Forming a QSub versus buying and electing

Because a QSub is treated as a division of the S Corporation for federal income tax purposes, a sale of the stock of a QSub is actually an asset sale for federal income tax purposes.7

If the QSub had been formed by a dropdown of assets from the parent S Corporation, there would be no particular tax issue upon sale of the QSub because the basis of the assets in the QSub would be the same as it had been in the parent S Corporation. A sale of the QSub would have the same tax effect as the sale of the QSub assets by the parent S Corporation had they never been transferred to the QSub.

However, if the QSub arose because of a stock purchase by the parent S Corporation of another corporation, followed by a QSub election for the acquired corporation, the QSub assets would retain their carryover tax basis from the acquired corporation and would not be adjusted for any premium paid for the acquired corporation stock. The premium paid for acquired corporation stock in excess of the carryover tax basis of the assets is forfeited in a QSub election.8

This pitfall can be avoided by acquiring assets instead of stock in the acquired corporation.

Sale of part of a QSub

If a part, but not all, of a QSub may be sold in the future, an initial structure using a single-member limited liability company may be preferable to a QSub.

A new investor in part of a QSub will convert the entity into a C Corporation, while a new investor in part of a single member LLC will convert the entity in to a multi-member LLC taxed as a partnership.9

Restructuring S Corporation operations

Assume that instead of either forming or buying a separate subsidiary of the S Corporation, a brother-sister organization structure already is in place. This structure may exist for long-standing S Corporation clients that established additional new brother-sister S Corporations as their businesses grew before QSubs were available.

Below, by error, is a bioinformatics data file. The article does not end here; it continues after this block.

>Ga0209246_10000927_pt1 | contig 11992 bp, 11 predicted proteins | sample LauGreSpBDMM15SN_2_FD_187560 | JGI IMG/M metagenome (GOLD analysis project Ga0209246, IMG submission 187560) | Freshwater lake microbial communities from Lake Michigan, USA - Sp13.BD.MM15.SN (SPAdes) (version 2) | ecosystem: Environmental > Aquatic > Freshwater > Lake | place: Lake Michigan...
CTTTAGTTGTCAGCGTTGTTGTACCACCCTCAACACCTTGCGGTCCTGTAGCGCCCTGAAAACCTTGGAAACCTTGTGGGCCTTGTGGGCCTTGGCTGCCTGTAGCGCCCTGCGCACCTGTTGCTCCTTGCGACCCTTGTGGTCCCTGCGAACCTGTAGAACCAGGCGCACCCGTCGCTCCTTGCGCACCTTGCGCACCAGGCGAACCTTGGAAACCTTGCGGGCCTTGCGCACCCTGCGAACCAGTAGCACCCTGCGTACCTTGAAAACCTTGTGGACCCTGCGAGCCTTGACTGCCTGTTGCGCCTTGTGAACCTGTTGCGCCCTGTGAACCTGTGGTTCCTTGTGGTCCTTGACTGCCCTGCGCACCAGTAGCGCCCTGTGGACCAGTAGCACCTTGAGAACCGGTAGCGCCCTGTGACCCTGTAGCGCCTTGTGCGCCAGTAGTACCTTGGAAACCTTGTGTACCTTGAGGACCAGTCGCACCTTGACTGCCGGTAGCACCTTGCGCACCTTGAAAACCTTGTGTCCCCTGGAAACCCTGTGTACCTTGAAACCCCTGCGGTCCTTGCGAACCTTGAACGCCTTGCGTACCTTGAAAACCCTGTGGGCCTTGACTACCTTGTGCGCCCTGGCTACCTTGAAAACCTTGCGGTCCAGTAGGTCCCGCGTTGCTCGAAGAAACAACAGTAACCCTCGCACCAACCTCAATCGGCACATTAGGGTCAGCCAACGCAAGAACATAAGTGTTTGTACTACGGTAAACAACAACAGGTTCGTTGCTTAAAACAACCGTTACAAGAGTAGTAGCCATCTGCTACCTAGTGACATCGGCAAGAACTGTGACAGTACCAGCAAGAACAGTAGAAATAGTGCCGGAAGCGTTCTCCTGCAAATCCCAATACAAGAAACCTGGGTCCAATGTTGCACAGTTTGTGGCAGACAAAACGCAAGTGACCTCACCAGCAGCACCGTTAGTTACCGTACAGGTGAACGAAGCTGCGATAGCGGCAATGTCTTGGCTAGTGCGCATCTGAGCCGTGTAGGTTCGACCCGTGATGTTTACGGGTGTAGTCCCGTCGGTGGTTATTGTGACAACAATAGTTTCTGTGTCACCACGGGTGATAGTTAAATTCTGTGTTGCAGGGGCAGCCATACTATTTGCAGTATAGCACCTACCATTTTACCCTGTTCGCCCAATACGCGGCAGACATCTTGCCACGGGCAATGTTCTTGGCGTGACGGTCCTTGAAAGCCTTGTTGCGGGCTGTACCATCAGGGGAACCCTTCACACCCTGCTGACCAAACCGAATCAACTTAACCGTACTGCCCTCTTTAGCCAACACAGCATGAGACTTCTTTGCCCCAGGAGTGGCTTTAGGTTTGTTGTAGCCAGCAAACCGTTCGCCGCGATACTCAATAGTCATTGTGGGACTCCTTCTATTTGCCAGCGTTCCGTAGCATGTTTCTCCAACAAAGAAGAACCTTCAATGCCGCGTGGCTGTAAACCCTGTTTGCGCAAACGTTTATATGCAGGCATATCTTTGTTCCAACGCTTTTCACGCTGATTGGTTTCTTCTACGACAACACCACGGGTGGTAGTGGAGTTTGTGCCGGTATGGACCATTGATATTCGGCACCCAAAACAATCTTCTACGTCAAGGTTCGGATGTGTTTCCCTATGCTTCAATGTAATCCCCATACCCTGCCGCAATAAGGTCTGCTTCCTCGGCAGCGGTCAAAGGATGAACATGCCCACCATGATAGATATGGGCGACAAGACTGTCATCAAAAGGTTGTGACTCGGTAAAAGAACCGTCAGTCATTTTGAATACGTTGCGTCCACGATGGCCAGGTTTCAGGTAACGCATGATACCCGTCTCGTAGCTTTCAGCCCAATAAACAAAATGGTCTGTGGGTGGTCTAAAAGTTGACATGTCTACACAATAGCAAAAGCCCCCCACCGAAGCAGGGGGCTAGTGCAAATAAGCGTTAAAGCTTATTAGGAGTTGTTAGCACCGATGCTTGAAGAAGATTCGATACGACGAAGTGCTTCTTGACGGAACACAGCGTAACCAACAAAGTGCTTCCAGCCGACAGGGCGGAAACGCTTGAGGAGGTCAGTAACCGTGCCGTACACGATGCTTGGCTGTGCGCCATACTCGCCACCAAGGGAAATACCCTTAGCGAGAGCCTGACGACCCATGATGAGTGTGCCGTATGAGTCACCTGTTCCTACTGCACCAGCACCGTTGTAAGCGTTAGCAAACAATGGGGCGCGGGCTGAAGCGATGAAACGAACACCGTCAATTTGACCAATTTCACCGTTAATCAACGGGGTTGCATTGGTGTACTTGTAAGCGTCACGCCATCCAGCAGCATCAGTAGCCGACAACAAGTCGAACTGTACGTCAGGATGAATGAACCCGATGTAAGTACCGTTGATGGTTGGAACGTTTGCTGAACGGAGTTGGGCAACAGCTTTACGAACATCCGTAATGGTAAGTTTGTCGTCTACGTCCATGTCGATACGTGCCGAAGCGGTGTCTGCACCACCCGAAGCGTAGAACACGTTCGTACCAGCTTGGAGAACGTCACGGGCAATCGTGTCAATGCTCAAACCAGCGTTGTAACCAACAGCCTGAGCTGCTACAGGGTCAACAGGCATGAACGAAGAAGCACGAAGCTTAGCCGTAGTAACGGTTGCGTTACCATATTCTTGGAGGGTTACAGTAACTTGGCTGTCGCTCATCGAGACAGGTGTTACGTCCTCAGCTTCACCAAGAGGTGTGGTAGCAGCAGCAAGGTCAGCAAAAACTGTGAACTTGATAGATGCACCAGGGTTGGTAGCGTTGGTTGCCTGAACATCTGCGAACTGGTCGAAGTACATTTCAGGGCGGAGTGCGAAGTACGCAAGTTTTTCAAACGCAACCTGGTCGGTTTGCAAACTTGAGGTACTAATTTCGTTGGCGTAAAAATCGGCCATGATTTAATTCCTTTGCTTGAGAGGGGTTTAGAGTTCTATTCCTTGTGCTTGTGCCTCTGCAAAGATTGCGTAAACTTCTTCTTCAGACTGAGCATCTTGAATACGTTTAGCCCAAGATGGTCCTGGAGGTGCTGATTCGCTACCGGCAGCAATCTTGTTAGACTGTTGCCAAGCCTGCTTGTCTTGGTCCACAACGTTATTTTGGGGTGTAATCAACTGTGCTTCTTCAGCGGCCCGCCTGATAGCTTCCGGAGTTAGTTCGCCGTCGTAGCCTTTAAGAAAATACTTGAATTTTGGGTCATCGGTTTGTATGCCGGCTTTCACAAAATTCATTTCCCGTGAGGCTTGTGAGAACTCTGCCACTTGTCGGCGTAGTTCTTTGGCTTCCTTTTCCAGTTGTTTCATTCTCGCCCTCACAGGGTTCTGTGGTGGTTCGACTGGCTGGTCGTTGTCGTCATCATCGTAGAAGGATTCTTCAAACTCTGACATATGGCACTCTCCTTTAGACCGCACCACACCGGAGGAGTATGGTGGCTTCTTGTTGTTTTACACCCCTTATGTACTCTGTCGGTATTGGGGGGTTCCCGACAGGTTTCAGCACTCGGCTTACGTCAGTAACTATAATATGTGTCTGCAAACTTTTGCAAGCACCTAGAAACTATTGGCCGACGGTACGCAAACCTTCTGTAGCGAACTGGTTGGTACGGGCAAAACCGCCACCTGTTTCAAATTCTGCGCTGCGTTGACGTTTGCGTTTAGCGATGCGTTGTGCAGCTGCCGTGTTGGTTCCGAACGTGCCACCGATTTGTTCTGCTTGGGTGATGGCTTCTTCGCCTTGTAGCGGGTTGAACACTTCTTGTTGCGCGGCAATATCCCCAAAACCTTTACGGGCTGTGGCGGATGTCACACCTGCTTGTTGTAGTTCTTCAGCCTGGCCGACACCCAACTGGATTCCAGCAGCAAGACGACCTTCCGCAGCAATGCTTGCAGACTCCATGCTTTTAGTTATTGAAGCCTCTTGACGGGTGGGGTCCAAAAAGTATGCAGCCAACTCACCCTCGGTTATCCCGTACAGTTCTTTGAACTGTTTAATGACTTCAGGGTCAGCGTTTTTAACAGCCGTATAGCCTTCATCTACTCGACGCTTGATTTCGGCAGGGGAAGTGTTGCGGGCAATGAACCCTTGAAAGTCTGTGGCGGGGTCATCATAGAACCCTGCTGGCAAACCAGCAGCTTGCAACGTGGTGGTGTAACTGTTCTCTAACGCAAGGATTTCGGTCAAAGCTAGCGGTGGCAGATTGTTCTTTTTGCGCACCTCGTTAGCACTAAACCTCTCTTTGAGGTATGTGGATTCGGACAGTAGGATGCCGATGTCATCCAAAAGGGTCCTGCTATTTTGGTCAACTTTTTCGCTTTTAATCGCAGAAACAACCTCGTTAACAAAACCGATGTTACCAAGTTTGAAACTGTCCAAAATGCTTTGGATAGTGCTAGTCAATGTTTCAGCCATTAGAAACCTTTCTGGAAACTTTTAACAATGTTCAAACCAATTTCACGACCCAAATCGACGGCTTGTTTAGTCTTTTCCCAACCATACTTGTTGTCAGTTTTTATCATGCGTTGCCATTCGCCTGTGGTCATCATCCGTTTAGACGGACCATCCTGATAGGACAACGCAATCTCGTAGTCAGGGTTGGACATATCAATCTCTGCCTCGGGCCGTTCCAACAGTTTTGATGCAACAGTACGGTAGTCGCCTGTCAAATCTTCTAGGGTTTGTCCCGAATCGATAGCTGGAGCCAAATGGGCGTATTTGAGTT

Unlike an S Corporation and its QSub, brother-sister S Corporations may not offset profits and losses on their S Corporation income tax returns. The profits and losses are passed through to the S Corporation shareholders, who may have basis limitations that prevent netting on their individual returns.10 Restructuring the brother-sister S Corporations into a parent-subsidiary group of an S Corporation and its QSubs may ameliorate this problem, while still maintaining separate legal entities for business purposes.

This restructuring could be accomplished by way of shareholder contributions to capital, whereby the stock of the brother-sister corporations would be contributed to an S Corporation in exchange for stock, in proportion to the fair market values of the shares contributed.